Production of model aircraft continued after the war with a mixture of civilian airliners and new jet-powered aircraft. Production of Dinky planes tailed off in the 1950s and 1960s but was resurgent in the 1970s with a range of World War II types to coincide with the release of the film The Battle of Britain complete with battery-powered propellers; modern jet fighters; and even a helicopter. These are some examples of the sizeable range:
- 60a Imperial Airways Liner (Armstrong Whitworth Atalanta) (1934)
- 62a Supermarine Spitfire (1939)
- 60c Percival Gull (1934)
- 60d Sikorsky S58 Helicopter
- 60f Cierva C.30
- 60g de Havilland Comet
- 60h Short Singapore
- 60r Short Empire Cheviot
- 60s Fairey Battle (1940–41)
- 60w Flying Boat
- 62g Boeing B-17 Flying Fortress (1939)
- 62k The King's Aeroplane
- 62m Airspeed Envoy
- 62p Armstrong Whitworth Ensign
- 62s Hawker Hurricane (1940)
- 62w Imperial Airways Liner Frobisher Class
- 63 Mayo Composite
- 63b Mercury Sea Plane
- 64a Amiot 370 (1939)
- 64b Bloch 200 (1939)
- 67a Junkers Ju 89 (1941)
- 70a Avro York (1946)
- 70c Vickers Viking (1954)
- 70d Twin Engine Fighter
- 70e Gloster Meteor (1946)
- 70f Lockheed P-80 Shooting Star (1947)
- 701 Short Shetland Flying Boat
- 702 de Havilland Comet BOAC (1954)
- 703 Handley Page Herald (1955)
- 704 Avro York Airliner (1954) – re-issued from 70a
- 705 Vickers Viking – re-issued from 70c
- 706 Vickers Viscount Airliner (1956)
- 707 Avro Vulcan – renumbered as 749 before release
- 708 Vickers Viscount Airliner (BEA) (1957)
- 710 Beechcraft Bonanza S35
- 712 US Army T-42A – retracting undercarriage
- 715 Beechcraft Baron – retracting undercarriage
- 716 Westland Sikorsky S51 Helicopter
- 717 Boeing 737 in Lufthansa Livery
- 731 Twin Engine Fighter – re-issue of 70d
- 730 Hawker Tempest II Fighter
- 732 Gloster Meteor (1946) – re-issue of 70e
- 732 Bell Police Helicopter – same issue number as above (Meteor) – 1970s release
- 733 Lockheed P-80 Shooting Star – reissued
- 734 Supermarine Swift (1955)
- 735 Gloster Javelin (1956)
- 736 Hawker Hunter (1955)
- 737 P.1B Lightning Fighter (1959)
- 738 de Havilland Sea Vixen (1960)
- 715 Bristol 173 Helicopter
- 718 Hawker Hurricane Mk IIe (1972) – motorised propeller
- 719 Supermarine Spitfire Mk IV (1969) – motorised propeller
- 721 Junkers Ju 87 'Stuka' (1969) – motorised propeller
- 722 Hawker Siddeley Harrier (1970) – retracting undercarriage
- 723 Hawker Siddeley H.S.125 Executive Jet – retracting undercarriage
- 724 Sea King Helicopter and Apollo Spacecraft Capsule (1971) – motorised main rotor.
- 726 Messerschmitt Bf 109E (1972) – motorised propeller
- 730 US Navy McDonnell Douglas F-4 Phantom (1972)
- 731 SEPECAT Jaguar (1973) – retracting undercarriage
- 749 Avro Vulcan (1955) – boxes marked "992" – "Supertoy" range
- 998 Bristol Britannia Airliner (1959)
- 999 Comet Airliner (1956) – re-issue of 702
Although the production of aircraft models continued after the war, the heyday of Dinky ships was between 1934 and 1939. The models were cast from the same unstable alloy that was used across the entire pre-war Dinky range and have therefore also suffered from metal fatigue that makes survivors all the more rare. Small metal wheels were also included in the design and concealed in the underside of the hull so that the models could be moved smoothly across surfaces. Mirroring the aircraft range, both civilian and military ships were issued, and again, some were disguised. It was not until the 1970s that any further models were added to the long line of maritime releases from Dinky Toys. Models in the pre-war range include:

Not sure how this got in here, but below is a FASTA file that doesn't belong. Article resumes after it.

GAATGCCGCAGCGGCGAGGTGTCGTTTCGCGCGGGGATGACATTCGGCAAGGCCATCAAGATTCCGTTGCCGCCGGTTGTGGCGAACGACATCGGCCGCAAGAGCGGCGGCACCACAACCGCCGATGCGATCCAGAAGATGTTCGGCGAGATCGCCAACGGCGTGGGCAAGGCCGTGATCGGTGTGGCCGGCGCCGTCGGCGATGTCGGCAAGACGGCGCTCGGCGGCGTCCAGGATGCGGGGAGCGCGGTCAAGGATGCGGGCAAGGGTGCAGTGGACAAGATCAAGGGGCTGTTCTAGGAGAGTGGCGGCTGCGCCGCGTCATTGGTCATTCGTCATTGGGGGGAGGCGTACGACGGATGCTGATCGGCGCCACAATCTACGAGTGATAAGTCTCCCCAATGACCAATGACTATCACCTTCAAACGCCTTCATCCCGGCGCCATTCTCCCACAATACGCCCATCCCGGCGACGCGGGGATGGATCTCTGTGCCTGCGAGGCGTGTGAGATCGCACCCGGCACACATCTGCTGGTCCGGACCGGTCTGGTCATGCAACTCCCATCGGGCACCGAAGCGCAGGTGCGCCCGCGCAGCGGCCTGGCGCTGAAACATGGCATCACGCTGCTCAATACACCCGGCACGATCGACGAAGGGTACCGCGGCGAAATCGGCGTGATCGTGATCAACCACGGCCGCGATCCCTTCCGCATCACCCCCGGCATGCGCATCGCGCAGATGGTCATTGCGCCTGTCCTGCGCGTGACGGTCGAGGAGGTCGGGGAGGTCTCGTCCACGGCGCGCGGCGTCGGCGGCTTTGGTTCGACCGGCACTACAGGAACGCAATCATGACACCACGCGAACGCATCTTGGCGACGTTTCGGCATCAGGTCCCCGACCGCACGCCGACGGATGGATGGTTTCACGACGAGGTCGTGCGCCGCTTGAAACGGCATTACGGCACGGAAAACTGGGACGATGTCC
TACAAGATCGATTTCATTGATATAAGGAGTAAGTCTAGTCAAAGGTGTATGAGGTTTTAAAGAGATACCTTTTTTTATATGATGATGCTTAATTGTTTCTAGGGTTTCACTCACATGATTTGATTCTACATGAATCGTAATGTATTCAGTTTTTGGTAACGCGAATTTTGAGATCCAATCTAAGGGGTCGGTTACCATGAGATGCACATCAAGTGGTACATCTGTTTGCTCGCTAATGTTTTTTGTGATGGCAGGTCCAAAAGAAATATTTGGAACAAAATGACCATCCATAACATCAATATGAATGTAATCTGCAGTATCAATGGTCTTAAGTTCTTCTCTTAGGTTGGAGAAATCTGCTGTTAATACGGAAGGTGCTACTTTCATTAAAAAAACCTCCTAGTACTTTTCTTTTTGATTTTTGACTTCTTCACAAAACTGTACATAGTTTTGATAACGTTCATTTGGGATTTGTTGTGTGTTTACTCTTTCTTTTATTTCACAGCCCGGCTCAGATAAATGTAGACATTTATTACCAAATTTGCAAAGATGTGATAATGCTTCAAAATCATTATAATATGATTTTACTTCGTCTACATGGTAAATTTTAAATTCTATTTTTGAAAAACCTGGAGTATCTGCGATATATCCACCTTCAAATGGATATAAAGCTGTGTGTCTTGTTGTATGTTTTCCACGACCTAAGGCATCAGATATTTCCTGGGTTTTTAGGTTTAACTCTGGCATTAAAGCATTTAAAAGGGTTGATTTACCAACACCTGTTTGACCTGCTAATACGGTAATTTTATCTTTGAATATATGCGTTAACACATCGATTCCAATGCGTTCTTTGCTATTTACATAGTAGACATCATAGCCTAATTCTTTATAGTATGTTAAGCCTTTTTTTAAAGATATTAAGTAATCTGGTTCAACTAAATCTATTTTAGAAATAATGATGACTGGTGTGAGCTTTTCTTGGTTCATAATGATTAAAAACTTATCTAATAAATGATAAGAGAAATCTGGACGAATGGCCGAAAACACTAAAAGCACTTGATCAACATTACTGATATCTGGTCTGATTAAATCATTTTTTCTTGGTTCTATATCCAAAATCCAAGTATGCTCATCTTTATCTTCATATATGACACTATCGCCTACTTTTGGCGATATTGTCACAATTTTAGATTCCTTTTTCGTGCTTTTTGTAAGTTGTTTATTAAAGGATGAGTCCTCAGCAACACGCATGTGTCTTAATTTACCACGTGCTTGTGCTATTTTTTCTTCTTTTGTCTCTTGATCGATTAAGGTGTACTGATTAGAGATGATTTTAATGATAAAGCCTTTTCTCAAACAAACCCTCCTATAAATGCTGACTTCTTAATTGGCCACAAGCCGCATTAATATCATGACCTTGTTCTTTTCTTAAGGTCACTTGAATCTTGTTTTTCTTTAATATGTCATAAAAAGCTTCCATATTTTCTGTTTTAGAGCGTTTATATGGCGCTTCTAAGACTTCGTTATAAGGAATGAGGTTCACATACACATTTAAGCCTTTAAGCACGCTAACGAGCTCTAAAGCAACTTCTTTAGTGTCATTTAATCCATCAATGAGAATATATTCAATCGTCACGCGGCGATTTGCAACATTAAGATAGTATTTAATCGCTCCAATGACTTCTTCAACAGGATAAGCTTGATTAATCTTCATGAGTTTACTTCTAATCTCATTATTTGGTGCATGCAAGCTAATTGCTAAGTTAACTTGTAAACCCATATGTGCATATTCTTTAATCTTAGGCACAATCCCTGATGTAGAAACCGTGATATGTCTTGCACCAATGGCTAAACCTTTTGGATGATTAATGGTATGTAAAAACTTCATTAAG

- 50a HMS Hood
- 50d HMS York
- 50e HMS Dehli
- 51g Cunard Britannia
- 52a Cunard/White Star Queen Mary
- 52c SS Normandie
Few Dinky models were made during World War II. The Dinky factory was on war work but every Christmas a few models would be assembled from pre-war parts. Thus during and after the war a few 'pre-war' models survived (Harvey 1974, p. 1997-1998).
Besides some of the military vehicles offered before and after the war, the first significant releases from Dinky in the late 1940s were the 40 series, which were all British Saloons. These were the opening chapter of the "golden age" of Dinky Toys in the post-war era and represented far greater accuracy and detail than their pre-war relatives. These were very popular and today are often considered by collectors to be the quintessential Dinky models. The 40 series cars were manufactured from better quality alloy, meaning that the survival rate is higher and although originally sold in trade packs of six, they were re-coloured in two-tone paintwork and renumbered in 1954, becoming some of the first models sold in their own unique boxes. The first two were in 1:48 scale, while the others were in 1:45 scale (Schellekens 2010). The Jowett Javelin sedan is an interesting case as plans were made, but the model was never issued. More recently, Odgi Models have remade the Jowett and a couple other Dinky Models which were planned but never manufactured. The series included:
|40c||Jowett Javelin||Not issued|
|40d||Austin A40 Devon||1949|
|40h||Austin FX3 Taxi||1952|
|40j||Austin A40 Somerset||1953|
As part of the post-war development and expansion of the range, in 1947 Meccano Ltd introduced a series of model lorries also modelled to the usual Dinky scale of 1:48, and called the range Dinky Supertoys. To many collectors these are the most desirable Dinky Toys, and big premiums are paid for rare issues and difficult to find casting / wheel variations. Some models issued in this line included: